The book jumps around in time but perhaps it's something that happens to us when we get older, as the narrator is. Some physics I've read suggests that time is only an illusion and that past, present and future are all one. Maybe that is the case. The narrator goes from present day describing the recent death of a close friend to detailing in present tense the day he met that friend in 1973.
It's 1973. Devin Jones is a college student, a virgin, who is madly in love with his classmate Wendy Keegan. However what's apparent to the reader immediately but unfortunately doesn't become apparent to Devin until much later is that Wendy has friend-zoned Devin. She doesn't mind messing around with Devin but certainly won't do THAT thing with him. As summer break approaches she stops spending time with Devin, is vague about her locations and has her roommate answer his phone calls. Eventually, once Devin's at his new summer job, while he's pretending not to know what it means that Wendy's roommates openly laugh at him when he calls or that Wendy never calls him, he gets a "Dear Devin" letter explaining what everyone already knew.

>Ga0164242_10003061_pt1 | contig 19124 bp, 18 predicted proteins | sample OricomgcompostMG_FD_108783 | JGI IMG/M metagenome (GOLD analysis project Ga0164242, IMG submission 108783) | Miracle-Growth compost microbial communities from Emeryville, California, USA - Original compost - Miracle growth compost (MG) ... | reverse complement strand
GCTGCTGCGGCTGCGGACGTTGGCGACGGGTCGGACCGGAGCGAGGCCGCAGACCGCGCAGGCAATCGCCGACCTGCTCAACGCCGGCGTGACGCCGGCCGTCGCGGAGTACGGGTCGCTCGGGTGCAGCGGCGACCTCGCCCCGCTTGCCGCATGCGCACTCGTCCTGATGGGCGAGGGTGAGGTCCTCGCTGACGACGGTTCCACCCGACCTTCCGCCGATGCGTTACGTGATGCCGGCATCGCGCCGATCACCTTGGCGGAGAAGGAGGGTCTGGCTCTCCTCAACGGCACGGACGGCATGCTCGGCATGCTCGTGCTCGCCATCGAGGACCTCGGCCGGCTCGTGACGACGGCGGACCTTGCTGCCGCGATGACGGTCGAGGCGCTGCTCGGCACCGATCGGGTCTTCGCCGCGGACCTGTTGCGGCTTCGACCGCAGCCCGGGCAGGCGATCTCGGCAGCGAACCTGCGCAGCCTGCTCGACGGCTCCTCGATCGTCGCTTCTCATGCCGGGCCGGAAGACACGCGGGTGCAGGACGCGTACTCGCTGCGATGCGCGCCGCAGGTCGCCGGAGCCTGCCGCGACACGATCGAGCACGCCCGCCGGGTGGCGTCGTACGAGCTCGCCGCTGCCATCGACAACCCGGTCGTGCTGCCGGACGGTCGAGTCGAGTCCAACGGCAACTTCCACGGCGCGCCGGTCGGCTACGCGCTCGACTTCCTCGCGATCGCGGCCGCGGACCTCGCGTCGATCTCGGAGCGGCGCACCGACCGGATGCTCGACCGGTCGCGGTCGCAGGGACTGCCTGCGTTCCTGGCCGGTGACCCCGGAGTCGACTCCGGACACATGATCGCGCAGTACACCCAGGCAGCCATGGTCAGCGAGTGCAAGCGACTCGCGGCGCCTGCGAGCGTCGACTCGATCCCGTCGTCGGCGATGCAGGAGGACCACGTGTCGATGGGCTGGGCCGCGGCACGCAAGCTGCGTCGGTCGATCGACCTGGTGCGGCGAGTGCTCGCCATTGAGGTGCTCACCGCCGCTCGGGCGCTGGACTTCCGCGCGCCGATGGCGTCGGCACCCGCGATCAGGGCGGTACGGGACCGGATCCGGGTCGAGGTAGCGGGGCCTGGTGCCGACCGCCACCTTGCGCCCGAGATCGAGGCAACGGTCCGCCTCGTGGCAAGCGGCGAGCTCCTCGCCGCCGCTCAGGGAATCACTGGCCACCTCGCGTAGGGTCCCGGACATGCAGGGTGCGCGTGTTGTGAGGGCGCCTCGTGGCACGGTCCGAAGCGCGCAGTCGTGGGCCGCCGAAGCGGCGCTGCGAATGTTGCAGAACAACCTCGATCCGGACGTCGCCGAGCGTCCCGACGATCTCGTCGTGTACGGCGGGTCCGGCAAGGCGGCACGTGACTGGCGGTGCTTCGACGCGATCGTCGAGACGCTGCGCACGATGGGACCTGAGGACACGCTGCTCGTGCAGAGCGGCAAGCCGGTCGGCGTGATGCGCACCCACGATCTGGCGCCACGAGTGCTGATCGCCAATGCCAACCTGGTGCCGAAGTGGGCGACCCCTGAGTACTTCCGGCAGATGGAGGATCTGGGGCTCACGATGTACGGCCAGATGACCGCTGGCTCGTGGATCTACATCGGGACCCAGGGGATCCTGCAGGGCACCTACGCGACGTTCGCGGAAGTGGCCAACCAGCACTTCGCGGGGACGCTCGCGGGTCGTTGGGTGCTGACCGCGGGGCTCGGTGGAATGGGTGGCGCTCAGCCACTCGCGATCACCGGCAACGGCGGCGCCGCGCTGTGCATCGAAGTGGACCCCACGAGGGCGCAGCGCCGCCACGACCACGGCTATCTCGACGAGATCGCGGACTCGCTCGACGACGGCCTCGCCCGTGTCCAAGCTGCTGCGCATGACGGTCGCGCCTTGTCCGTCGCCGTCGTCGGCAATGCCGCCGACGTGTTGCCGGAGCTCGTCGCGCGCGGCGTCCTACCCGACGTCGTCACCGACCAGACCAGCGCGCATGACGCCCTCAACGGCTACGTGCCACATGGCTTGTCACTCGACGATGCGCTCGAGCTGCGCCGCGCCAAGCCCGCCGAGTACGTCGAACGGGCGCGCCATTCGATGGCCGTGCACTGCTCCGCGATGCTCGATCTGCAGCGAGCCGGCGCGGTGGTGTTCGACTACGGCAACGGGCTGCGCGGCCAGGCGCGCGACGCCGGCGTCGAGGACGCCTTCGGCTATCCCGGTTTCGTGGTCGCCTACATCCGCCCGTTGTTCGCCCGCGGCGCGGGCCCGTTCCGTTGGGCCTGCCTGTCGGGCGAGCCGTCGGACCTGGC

"I never saw Wendy again...There wasn't even a final phone call filled with tears and accusations. That was on Tom Kennedy's advice and it was probably a good thing. Wendy might have been expecting such a call [from me], maybe even wished for it. If so she was disappointed. I hope she was. All these years later, with these old fevers and deliriums long in my past, I still hope she was. Love leaves scars."Devin's new summer job is at Joyland, a North Carolina independent amusement park/carnival. Joyland is almost defiantly old school carnival. It is not corporate owned. It lacks modern rides and events. In fact it's a struggle each summer for Joyland to stay in the black financially. But Joyland does have loyalty from its workers. Against the odds Devin finds that not only does he like the work but that he's good at it, especially the draining and dangerous task of putting on a dog costume in hot southern summers and entertaining the kids.